“We hold these truths to be self-evident, that all men are created equal…”
And so it went, 241 years ago today, when the founding fathers of the United States of America made their declaration of independence. In the course of human events, they felt it necessary to dissolve political bonds with a despot. They set a course to free themselves from tyranny.
It was a good move, and the document they wrote was one for the ages. Contained within were powerful, flowery words encouraging a government by the consent of the governed. It declared unalienable rights like life, liberty, and the pursuit of happiness.
It was a watershed moment, the beginning of the modern liberal democracy. There was a promise of equality, and opportunity for all mankind. They lit the spark of egalitarianism. Others used the document in the decades to come to stoke the fires of freedom again. Slavery would be abolished, in time. The right to vote would eventually come to all.
In the ensuing years the entire world would embrace liberal democracy. “By the people and for the people” was repeated in nation after nation. Freedom became a trend.
It is a great story, and a great beginning, but we have only just begun to live up to the promise of that original document. The revolution that rocked the world less than 250 years ago has only just begun.
America, the nation, is a work of fiction. Harari says that what has separated our species most from other species on the planet is our ability to create such fictions. No other animal draws a line on a map. No other animal believes in God. Only we, the sapiens, can draw ourselves together in shared beliefs and rally around that belief to create a day of celebration, a monument to greatness, or a war.
Only we can create or overthrow a tyranny.
Our mythology is a strong one. We have made great heroes of these founding fathers. We have an enduring belief that we are the greatest nation on the planet. That fervor, that patriotism, has enabled us to become the strongest nation in the world, in the history of the world. There has never been a military might like this one. And if military might is the measure of greatness, then we surely are the greatest nation on Earth.
But that was not the promise of our fathers. The promise of our fathers was liberty and equality. They despised the bully. They rallied and railed against the king. The founders spoke out against injustice and inequality. They were children of the Enlightenment dreaming of an egalitarian world.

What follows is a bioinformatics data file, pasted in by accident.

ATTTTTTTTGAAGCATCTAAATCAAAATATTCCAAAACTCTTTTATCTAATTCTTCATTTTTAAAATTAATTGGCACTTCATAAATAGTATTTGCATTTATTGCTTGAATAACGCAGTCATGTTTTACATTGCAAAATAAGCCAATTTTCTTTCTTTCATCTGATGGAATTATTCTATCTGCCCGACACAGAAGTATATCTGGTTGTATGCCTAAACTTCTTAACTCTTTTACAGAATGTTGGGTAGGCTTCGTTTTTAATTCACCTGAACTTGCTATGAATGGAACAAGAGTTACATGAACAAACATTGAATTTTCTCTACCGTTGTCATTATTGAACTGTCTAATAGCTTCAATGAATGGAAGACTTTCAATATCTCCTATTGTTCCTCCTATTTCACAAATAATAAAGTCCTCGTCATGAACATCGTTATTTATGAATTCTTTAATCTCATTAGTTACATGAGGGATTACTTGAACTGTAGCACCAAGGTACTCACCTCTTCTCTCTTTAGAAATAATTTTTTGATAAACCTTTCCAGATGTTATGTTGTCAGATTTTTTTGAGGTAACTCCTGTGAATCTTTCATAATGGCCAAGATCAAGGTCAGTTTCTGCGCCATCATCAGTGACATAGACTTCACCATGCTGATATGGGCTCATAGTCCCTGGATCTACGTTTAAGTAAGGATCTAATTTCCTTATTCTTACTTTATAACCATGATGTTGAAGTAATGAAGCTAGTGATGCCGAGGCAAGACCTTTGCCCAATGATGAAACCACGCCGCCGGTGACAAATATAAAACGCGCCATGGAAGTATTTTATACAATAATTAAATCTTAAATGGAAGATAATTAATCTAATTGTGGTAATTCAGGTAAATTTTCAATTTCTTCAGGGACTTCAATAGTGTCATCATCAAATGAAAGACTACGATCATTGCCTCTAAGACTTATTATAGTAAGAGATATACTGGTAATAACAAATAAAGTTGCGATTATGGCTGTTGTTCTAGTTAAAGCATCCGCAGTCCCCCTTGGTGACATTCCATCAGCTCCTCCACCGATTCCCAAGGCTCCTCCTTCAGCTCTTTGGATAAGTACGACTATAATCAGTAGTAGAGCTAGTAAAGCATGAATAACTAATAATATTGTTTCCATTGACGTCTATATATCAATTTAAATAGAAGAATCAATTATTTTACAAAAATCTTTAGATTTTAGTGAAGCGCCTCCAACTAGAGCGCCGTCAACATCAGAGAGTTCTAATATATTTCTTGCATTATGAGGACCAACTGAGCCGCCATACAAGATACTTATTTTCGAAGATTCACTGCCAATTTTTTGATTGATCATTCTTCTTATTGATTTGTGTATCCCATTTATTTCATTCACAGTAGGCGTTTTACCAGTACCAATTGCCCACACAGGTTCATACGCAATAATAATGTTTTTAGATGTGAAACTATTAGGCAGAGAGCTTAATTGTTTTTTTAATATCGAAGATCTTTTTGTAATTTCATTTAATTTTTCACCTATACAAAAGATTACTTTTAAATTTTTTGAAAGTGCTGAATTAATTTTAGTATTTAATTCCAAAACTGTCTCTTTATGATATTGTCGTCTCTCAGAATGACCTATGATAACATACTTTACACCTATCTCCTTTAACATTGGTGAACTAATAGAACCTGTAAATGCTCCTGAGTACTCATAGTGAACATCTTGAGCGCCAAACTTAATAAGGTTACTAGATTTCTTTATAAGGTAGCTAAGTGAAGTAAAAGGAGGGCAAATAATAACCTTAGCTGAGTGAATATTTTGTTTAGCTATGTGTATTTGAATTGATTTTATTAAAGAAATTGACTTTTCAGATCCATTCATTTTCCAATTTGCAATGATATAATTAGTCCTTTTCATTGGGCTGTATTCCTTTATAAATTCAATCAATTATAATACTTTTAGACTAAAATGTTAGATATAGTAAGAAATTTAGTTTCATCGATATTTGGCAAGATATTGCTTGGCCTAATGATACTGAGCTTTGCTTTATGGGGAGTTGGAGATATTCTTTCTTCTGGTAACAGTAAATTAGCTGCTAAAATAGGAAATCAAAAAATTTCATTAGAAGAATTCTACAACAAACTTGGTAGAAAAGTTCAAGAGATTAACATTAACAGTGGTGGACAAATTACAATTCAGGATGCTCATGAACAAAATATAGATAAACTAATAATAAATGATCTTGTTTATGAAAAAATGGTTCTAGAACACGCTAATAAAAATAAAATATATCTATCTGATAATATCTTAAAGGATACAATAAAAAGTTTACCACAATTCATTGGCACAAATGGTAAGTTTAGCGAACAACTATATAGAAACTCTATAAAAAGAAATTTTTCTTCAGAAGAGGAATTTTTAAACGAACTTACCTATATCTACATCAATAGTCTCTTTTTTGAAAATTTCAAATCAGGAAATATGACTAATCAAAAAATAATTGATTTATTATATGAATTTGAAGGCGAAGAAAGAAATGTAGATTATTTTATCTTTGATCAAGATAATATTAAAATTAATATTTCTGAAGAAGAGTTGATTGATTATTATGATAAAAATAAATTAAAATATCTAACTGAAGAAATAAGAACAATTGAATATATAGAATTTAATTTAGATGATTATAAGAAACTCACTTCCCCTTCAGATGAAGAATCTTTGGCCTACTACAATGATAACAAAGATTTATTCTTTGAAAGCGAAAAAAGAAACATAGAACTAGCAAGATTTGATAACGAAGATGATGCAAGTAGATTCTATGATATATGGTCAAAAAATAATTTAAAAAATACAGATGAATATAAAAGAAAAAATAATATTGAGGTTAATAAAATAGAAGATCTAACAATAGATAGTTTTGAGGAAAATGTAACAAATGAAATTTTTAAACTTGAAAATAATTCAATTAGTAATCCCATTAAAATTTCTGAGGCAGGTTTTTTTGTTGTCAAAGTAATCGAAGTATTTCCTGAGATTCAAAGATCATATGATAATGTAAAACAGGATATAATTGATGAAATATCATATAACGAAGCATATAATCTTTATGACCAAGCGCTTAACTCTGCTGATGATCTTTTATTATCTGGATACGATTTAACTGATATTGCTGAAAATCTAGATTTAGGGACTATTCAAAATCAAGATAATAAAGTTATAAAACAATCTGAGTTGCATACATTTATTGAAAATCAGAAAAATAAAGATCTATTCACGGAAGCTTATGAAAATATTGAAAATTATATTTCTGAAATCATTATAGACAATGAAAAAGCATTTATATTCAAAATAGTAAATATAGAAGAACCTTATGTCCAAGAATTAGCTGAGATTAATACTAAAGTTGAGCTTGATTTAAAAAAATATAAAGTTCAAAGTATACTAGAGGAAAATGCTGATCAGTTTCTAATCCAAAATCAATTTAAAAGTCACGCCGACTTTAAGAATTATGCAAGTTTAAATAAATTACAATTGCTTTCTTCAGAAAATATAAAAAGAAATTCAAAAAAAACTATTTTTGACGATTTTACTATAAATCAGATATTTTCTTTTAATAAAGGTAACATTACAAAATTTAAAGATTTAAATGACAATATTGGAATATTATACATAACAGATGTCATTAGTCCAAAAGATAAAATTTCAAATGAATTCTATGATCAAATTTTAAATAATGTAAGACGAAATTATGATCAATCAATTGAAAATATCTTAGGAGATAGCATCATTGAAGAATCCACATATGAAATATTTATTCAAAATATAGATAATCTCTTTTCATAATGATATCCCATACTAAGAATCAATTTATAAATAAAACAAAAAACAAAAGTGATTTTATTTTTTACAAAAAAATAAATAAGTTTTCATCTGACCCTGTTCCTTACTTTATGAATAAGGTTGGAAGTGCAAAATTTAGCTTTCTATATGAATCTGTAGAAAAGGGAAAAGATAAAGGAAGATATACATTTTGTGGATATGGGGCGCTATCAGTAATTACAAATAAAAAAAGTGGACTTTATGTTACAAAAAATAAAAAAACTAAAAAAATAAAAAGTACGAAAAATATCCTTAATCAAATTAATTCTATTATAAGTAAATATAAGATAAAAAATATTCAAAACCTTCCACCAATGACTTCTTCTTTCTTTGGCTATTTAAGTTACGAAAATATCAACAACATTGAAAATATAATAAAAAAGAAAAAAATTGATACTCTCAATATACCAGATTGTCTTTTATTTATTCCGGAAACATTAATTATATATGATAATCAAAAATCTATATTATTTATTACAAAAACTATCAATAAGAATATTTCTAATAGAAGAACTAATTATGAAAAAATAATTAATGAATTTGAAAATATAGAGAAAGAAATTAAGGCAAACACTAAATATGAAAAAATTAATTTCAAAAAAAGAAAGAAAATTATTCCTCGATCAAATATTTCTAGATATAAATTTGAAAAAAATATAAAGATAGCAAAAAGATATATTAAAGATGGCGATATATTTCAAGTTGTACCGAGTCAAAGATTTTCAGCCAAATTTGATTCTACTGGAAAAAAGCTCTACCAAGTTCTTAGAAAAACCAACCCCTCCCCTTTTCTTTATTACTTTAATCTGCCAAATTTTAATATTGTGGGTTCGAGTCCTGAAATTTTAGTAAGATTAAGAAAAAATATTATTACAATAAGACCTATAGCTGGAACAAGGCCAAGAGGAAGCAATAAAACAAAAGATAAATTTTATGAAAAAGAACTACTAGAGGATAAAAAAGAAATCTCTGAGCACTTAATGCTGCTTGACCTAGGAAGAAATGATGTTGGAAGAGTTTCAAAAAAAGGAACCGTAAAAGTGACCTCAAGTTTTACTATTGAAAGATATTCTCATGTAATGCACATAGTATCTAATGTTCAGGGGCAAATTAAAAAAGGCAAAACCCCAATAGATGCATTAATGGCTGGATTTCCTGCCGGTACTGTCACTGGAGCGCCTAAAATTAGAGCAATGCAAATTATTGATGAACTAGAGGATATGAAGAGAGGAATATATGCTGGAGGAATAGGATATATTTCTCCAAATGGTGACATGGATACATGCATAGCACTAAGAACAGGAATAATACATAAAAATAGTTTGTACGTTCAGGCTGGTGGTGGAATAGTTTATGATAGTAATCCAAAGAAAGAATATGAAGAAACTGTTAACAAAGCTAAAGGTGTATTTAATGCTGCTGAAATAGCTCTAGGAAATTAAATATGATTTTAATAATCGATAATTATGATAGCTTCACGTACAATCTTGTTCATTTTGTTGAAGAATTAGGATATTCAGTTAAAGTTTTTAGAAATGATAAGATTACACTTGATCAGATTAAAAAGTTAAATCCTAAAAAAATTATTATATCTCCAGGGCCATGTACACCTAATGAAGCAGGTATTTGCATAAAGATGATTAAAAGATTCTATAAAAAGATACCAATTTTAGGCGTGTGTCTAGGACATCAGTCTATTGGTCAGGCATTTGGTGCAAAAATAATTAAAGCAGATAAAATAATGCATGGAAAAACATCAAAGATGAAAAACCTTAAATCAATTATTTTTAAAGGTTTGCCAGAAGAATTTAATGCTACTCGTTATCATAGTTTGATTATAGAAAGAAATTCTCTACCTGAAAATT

We have not realized that dream yet. In modern America, we have come to worship capital instead of liberty. Greed instead of happiness. War instead of life. We are divided, partisan, and bitter. We risk, once again, tyranny.
I still believe in the promise of America. I still believe, in my heart, in the mythology created by the founding fathers. The world does not have to belong to kings; it can belong to all.
I re-read the Declaration of Independence today. I am emboldened by its promise. We have suffered this “long train of abuses” by our political and capitalistic leaders. Greed denies us our destiny.
But that is not the end of the story. Recent events have derailed an otherwise long-term upward trend. 240 years is a blip on the radar of history and the next era in America can define or destroy us. We can, if we choose, have health care for all. Or, we can conquer the world and take their oil. We can, if we choose, focus on universal education and equality. Or, if we choose, we can protect the gains of only the few.
We can have great kings or we can have a great people.
History will remember the kings. They create mythologies around the might of rulers; the plight of the people is forgotten. But history, they say, is written by the winners.
In an equal society, the people are the winners. In an unequal society, it is the kings.
As we move forward into year 242 in the story of America, let us remember what the foundation of this country was, as listed in the original document we celebrate today. Read it. And then, amidst the sparklers and libations, the grilling and the laughter, think for a moment about what you’d like tomorrow for America.
And then let’s roll up our sleeves and get to work. For the people.